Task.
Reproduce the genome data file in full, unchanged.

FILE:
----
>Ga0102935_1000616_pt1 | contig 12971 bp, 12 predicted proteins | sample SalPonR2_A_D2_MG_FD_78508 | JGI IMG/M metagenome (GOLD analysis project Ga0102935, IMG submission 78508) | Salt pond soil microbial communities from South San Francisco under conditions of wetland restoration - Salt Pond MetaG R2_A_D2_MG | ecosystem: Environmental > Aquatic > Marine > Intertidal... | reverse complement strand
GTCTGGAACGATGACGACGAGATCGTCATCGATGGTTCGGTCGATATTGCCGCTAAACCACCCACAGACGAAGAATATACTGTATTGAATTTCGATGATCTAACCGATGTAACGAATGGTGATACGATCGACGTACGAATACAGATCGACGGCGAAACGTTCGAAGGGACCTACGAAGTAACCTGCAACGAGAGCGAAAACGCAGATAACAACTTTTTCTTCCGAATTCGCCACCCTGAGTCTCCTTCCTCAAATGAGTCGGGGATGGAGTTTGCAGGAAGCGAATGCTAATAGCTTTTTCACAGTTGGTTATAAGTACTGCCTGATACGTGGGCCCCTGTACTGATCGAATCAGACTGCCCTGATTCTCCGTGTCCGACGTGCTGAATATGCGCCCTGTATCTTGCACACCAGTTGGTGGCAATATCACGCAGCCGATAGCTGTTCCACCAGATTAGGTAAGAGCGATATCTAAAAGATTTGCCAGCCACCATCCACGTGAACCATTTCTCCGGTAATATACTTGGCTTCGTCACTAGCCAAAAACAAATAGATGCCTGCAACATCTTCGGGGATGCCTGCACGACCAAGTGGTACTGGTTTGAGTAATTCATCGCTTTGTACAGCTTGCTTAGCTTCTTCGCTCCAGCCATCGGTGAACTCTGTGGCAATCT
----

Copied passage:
>Ga0102935_1000616_pt1 | contig 12971 bp, 12 predicted proteins | sample SalPonR2_A_D2_MG_FD_78508 | JGI IMG/M metagenome (GOLD analysis project Ga0102935, IMG submission 78508) | Salt pond soil microbial communities from South San Francisco under conditions of wetland restoration - Salt Pond MetaG R2_A_D2_MG | ecosystem: Environmental > Aquatic > Marine > Intertidal... | reverse complement strand
GTCTGGAACGATGACGACGAGATCGTCATCGATGGTTCGGTCGATATTGCCGCTAAACCACCCACAGACGAAGAATATACTGTATTGAATTTCGATGATCTAACCGATGTAACGAATGGTGATACGATCGACGTACGAATACAGATCGACGGCGAAACGTTCGAAGGGACCTACGAAGTAACCTGCAACGAGAGCGAAAACGCAGATAACAACTTTTTCTTCCGAATTCGCCACCCTGAGTCTCCTTCCTCAAATGAGTCGGGGATGGAGTTTGCAGGAAGCGAATGCTAATAGCTTTTTCACAGTTGGTTATAAGTACTGCCTGATACGTGGGCCCCTGTACTGATCGAATCAGACTGCCCTGATTCTCCGTGTCCGACGTGCTGAATATGCGCCCTGTATCTTGCACACCAGTTGGTGGCAATATCACGCAGCCGATAGCTGTTCCACCAGATTAGGTAAGAGCGATATCTAAAAGATTTGCCAGCCACCATCCACGTGAACCATTTCTCCGGTAATATACTTGGCTTCGTCACTAGCCAAAAACAAATAGATGCCTGCAACATCTTCGGGGATGCCTGCACGACCAAGTGGTACTGGTTTGAGTAATTCATCGCTTTGTACAGCTTGCTTAGCTTCTTCGCTCCAGCCATCGGTGAACTCTGTGGCAATCT